|The SIGGRAPH Computer Animation Festival is an internationally recognized event that engages and inspires artists and technologists alike. Each year, it serves as a mirror of what is possible today, and a window into what can be achieved in the future, says festival chair Samuel Lord Black.
The Regulator (Le Régulateur), a French animation directed by Philippe Grammaticopoulos, employs Maya, Photoshop, and Premiere to tell the story of a couple who adopt a child.
True Color, directed by Pierre Ducos and Bertrand Bey of Supinfocom Arles in France, illustrates the story of robots that drive bikes through a white world, repeatedly spreading dirt, while dummies fill gas tanks.
According to Black, the jury process differed somewhat this year compared to previous years, and as a result, the members paid particular attention to building Animation Theater and Electronic Theater programs that were broad in scope, yet maintained the high standards and quality that the shows have exhibited in the past.
This year, the Animation Festival’s seven-member jury-representing research, gaming, entertainment, and academia-assigned the Animation Theater’s 43 projects to one of seven sessions, each characterized by a verb, which best fit or described the animation’s content. They include: Create, Discover, Dream, Escape, Laugh, Play, and Teach.
Manufacturing Proteins with Biomolecular Machines, a collaborative scientific visualization from the University of Texas-CVC software development team, uses Maya and After Effects.
Jona/Tomberry, directed by Rosto and produced by Rocketta Film, uses 3D rotoscoping to match the characters’ faces with live-action torsos. The animation, from The Netherlands, was created with After Effects.
Final Fantasy XII, directed by Yasumi Matsuno of Square Enix, features crowd modeling, realistic cloth simulation, facial animation, and massive environmental modeling, completed in Maya, Shake, and Photoshop.
Among the highlights of the Animation Theater sessions is Discover’s “Scent of a Robot,” a character-based music video created by UVPhactory that combines live-action footage with animation to portray a human as he discovers that he is a robot. Also featured in Discover, along with several other animations, is a reel from Tippett Studio that focuses on the creation of Hell LA and Vermin Man from the film Constantine, during which the effects team turns modern-day Los Angeles into an imaginative post-nuclear environment by way of nightmarish digital backdrops. The Vermin Man sequence, meanwhile, illustrates the technology behind a moving body of swarming creatures that compose the Vermin Man.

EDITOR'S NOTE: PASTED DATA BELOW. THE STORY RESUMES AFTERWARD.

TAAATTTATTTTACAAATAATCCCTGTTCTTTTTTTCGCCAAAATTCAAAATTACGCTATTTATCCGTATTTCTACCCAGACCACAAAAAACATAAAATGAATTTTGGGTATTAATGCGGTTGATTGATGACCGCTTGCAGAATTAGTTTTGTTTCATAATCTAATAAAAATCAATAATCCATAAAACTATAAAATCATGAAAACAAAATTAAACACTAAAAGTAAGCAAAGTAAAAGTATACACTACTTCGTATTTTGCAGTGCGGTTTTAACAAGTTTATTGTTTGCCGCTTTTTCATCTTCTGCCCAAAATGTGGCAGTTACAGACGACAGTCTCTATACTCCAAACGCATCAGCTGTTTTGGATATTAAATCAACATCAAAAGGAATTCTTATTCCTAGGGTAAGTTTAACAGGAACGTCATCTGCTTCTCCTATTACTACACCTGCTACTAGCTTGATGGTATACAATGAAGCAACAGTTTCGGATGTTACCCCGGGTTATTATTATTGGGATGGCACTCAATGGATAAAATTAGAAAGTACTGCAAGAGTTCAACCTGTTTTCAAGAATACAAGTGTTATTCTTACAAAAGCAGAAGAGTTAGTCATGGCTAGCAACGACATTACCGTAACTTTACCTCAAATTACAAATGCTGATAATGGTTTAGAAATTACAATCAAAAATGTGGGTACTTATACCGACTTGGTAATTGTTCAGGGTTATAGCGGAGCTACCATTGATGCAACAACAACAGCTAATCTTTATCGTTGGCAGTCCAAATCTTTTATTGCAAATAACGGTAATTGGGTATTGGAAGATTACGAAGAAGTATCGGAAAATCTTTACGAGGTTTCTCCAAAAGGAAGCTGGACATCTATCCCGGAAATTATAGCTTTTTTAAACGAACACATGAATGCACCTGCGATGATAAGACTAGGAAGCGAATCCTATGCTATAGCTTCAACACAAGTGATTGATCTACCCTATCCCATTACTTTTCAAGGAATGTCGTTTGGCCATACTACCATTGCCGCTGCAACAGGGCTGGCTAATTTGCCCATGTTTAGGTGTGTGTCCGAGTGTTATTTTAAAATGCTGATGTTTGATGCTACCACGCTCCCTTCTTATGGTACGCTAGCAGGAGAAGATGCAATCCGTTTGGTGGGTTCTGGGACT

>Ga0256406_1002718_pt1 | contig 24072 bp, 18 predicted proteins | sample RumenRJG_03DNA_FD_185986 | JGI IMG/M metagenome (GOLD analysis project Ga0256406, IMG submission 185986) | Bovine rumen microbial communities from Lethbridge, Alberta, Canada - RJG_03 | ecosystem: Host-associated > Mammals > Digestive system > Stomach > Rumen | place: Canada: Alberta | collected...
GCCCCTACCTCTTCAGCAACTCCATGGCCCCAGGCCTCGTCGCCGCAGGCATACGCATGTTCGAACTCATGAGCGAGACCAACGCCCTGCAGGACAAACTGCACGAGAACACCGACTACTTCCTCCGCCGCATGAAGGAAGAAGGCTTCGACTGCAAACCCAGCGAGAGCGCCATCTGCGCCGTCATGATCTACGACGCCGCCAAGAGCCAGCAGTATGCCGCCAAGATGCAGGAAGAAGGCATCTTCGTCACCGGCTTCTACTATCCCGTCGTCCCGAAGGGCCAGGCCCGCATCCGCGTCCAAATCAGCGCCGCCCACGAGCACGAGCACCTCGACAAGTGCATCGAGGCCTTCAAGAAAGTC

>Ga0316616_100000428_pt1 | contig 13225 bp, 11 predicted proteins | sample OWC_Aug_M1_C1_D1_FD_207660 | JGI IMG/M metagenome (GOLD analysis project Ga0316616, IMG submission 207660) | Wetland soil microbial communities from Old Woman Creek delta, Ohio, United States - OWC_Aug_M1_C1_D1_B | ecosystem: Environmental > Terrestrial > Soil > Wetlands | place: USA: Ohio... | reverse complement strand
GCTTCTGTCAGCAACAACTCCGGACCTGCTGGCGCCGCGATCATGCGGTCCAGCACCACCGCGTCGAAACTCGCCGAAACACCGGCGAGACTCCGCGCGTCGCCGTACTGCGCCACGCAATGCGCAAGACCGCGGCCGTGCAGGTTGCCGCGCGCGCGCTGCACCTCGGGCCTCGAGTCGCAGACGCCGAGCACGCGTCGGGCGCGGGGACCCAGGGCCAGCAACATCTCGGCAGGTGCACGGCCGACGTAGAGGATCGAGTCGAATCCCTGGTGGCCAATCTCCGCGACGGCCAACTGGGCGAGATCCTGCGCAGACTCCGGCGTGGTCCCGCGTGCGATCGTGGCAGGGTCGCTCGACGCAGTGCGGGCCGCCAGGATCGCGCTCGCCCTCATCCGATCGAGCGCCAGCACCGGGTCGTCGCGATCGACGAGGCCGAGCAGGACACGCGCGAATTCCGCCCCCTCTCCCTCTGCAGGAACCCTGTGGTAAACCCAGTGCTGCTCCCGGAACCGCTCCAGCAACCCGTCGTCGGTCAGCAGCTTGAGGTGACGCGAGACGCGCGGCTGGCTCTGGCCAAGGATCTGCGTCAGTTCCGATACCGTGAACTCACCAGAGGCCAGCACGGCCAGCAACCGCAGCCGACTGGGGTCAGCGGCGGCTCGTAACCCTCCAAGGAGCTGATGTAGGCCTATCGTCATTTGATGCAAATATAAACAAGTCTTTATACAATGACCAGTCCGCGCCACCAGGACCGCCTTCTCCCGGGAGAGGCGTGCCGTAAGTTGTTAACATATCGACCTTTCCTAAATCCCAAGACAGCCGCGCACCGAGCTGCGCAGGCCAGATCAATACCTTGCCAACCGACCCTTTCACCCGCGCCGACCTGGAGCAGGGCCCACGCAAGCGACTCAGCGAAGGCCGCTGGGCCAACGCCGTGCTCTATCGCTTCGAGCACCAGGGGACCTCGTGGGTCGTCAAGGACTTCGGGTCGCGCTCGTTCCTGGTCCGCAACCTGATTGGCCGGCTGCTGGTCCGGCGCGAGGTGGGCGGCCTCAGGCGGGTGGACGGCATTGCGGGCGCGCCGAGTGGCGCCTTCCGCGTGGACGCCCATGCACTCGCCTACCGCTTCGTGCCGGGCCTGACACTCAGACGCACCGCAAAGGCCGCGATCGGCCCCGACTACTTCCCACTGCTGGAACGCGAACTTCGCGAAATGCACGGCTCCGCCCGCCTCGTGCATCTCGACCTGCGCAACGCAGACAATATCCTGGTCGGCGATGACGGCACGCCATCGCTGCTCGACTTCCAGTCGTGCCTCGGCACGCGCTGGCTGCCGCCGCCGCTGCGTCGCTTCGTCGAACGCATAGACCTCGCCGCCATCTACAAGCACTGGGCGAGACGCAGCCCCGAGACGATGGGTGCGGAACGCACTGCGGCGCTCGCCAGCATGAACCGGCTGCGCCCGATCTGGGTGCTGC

In contrast to Tippett’s effects segment is “Recapturing the Lost Colors of Basara,” a historical preservation animation, also shown in Discover, that illustrates how the use of CG and laser scanning helped virtually restore an archaeological treasure to its original colors.
In the Dream session, student filmmakers weave Korean culture and history into their short film project through the use of highly stylized characters in “Chohon.” (For more information about this short film, see “Academic Achievement,” pg. 54.)
Image-Based Material Editing, directed by Erik Reinhard from the University of Central Florida, is a feasibility study on editing the appearance of objects in images from high dynamic range photographs.
Surly Squirrel, directed by Peter Lepeniotis from DKP in Canada, is a tale, crafted in Maya, involving a starving squirrel and a hungry rat who disrupt the natural order of a city park as they duel over a slice of pizza.
Moreover, the Animation Festival jury this year extended its reach into the research, medical, and scientific visualization community, and the groups responded by submitting animations, many of which were accepted into the Animation Theater under the Teach session.
Amfraid, directed by a team at Supinfocom Valenciennes in France, uses 3ds Max, Painter, After Effects, and Premiere to illustrate how fear and imagination often work in tandem.
In the theater venues, the programs ran directly off hard drives using the new QuickTime H.264 compression algorithm, giving the imagery a high visual quality.
Augmenting the festival were screenings depicting highlights from the Japan Media Arts Festival. In addition, there was a Full-Dome Animation Theater, set up in the registration area so that all attendees could experience this growing technology. “Full-dome projection systems are redefining the traditional planetarium, and there is amazing potential in this immersive technology for both small- and large-scale group immersive experiences,” says Black. “People are only now exploring the potential of the dome, and the community is growing. I believe we’re in for some great advances in this area during the next few years.”
Some stills from the Animation Theater appear on these pages. -Karen Moltenbrey
City Paradise, directed by Gaelle Denis of Passion Pictures, is an illustrative story of a woman who initially feels lost after moving from her native Japan to the UK, where everything seems foreign.
Piñata, directed by Mike Hollands, is an Australian animation that uses 3ds Max and Combustion to tell the classic tale about a stuffed donkey’s struggle for respect.
Moscow Souvenir, directed by Luke Bailey from NCCA Bournemouth University in the UK, is an animated short film. Created in Maya and Shake, the “travel journal” contains a loose narrative.